by Courtney Jordan Baechler, MD, MS
As I write this blog post, it’s nearly Thanksgiving and the beginning of this year’s holiday season. Unfortunately for some, holidays can be a time of increased stress. I thought I would relay some thoughts about how you can bring integrative health into your home for the holidays.
At Thanksgiving, many of us spend time bustling from place to place, visiting family and stuffing ourselves. Do you know that the average person consumes 4,200 calories during the Thanksgiving meal alone?
It’s a great time of year to think about mindful eating. That doesn’t mean that you can’t have your favorite foods, but perhaps take time to enjoy each bite. See what happens if you stop to enjoy the food’s texture, how it smells and how you feel. Rather than racing to see who finishes dinner first, take a moment to see if you are really still hungry before you go for seconds.
Our stomachs reach satiety in part from volume. It takes some time for the brain to receive the signal from your stomach nerves that you are in fact full or “satiated.” Include in your Thanksgiving meal lots of vegetables and broth-based soups, which both have a tendency to fill your stomach with fewer calories. Also remember, you can always have leftovers the next day, so there is no need to eat as if this is your last meal.
Thanksgiving is truly is a time for us to consciously think of all the wonderful things in our life that we are thankful for. Take an opportunity to share with those you love what is “filling your tank” this year. The top of my list will include the opportunity to do summersaults in the park with my kids on a 60-degree, fall Sunday in Minnesota, the friends that keep me laughing when life gets too serious, and the embrace of so many loved ones. I’m also so thankful for the opportunity to work with the amazing team I have at the Penny George Institute for Health and Healing. I feel truly grateful to work with people who are so passionate about improving the health of those we serve and transforming health care.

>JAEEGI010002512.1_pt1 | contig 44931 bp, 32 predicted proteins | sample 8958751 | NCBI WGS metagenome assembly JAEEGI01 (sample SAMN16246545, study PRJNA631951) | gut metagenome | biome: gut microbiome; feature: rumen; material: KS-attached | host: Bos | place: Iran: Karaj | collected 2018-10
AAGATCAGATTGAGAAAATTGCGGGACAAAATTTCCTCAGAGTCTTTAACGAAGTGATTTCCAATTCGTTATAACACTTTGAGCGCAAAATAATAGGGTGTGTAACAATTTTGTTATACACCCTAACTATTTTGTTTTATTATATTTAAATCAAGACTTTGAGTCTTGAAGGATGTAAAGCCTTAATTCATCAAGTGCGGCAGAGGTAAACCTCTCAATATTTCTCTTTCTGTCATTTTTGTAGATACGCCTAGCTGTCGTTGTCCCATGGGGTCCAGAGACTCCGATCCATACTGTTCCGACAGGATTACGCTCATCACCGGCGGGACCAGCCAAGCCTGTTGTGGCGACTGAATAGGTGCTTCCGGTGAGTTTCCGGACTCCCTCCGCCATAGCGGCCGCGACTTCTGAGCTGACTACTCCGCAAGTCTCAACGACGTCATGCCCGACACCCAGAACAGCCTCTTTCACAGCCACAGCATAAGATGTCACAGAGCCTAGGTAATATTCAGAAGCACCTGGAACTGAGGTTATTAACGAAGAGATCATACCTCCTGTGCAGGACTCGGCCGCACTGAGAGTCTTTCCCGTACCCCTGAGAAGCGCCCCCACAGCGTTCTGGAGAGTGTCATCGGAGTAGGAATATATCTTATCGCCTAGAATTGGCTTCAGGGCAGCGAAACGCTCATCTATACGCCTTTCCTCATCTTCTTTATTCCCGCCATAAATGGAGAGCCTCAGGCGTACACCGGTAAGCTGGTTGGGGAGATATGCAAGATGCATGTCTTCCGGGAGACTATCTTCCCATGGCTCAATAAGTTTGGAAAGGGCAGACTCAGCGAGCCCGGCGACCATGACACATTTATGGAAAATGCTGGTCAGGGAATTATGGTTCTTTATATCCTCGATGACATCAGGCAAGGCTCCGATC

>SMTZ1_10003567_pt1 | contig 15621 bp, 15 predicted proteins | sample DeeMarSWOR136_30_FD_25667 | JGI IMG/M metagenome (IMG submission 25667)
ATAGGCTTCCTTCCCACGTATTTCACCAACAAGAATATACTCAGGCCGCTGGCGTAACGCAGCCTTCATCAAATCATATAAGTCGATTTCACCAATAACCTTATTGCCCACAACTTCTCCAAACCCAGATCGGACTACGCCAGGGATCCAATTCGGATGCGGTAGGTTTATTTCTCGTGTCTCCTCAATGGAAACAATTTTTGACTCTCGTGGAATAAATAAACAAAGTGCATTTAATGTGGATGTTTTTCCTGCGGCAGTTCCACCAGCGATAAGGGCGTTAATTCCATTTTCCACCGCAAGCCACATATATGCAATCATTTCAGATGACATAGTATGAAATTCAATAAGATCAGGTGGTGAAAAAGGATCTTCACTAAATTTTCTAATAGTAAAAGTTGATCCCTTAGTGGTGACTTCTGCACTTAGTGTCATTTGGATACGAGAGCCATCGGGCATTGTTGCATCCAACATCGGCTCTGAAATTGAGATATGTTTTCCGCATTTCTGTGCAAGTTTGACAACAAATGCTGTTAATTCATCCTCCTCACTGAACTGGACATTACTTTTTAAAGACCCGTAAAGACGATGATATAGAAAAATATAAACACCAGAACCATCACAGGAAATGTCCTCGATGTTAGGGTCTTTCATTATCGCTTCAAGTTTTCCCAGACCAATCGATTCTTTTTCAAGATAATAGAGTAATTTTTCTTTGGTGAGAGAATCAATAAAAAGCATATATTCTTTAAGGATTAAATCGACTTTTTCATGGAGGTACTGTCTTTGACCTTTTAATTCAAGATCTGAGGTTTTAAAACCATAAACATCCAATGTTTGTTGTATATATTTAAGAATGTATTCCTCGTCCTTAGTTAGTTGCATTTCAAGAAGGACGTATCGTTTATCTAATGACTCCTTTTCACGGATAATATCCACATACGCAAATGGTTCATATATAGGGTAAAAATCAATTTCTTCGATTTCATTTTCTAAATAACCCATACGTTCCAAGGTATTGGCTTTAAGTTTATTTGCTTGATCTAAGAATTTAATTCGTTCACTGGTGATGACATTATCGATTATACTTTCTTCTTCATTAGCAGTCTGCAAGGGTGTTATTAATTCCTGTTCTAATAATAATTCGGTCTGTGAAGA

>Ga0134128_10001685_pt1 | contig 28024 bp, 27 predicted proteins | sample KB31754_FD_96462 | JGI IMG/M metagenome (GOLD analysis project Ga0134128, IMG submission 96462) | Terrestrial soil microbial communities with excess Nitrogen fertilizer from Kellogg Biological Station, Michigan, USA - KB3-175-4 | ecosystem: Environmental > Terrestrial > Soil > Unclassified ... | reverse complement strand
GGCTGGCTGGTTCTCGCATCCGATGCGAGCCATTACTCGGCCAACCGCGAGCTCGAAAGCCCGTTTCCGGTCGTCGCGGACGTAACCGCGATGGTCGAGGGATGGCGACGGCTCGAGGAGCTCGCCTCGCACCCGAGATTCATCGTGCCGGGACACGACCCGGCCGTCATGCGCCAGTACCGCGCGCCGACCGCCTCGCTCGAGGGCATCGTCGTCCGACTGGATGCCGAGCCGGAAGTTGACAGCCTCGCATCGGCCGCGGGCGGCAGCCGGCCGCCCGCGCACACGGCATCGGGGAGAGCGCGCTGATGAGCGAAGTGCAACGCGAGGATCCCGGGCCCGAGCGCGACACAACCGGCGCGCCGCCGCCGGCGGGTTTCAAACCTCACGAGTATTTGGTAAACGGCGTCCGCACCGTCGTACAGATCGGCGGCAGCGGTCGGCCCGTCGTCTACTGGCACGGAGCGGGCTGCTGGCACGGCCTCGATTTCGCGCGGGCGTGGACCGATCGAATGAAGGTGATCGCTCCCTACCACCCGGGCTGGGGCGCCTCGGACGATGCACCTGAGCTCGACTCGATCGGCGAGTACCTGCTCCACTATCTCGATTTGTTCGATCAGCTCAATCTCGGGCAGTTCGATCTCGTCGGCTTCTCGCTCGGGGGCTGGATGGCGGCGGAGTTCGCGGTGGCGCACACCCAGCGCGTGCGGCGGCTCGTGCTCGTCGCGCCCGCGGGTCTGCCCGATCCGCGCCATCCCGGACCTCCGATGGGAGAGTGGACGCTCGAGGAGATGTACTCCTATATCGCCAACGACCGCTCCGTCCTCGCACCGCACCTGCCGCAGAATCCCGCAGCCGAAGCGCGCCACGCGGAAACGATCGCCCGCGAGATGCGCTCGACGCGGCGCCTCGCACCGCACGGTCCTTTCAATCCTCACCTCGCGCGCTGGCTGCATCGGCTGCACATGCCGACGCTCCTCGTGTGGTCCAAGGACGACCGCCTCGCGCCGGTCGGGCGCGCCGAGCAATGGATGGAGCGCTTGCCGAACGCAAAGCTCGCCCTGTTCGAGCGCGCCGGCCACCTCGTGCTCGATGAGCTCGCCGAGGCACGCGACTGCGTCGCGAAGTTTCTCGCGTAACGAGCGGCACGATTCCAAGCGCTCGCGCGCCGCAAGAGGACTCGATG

Finally, when I think of the holidays, I enjoy continuing old traditions and starting some new ones. Last year, we started a tradition of going for a walk as an extended family after our Thanksgiving dinner and before dessert. It’s a great way to enjoy each other’s company a little bit longer before folks start doing dishes or watching football. We have made a deal that whether it’s warm or cold, rain or snow, we will take the opportunity to enjoy the change of seasons that we have in Minnesota ― the crunch of leaves underfoot, the smell of fall fires and that crisp fall air. Wishing you a peaceful holiday season,
Courtney Jordan Baechler, MD, MS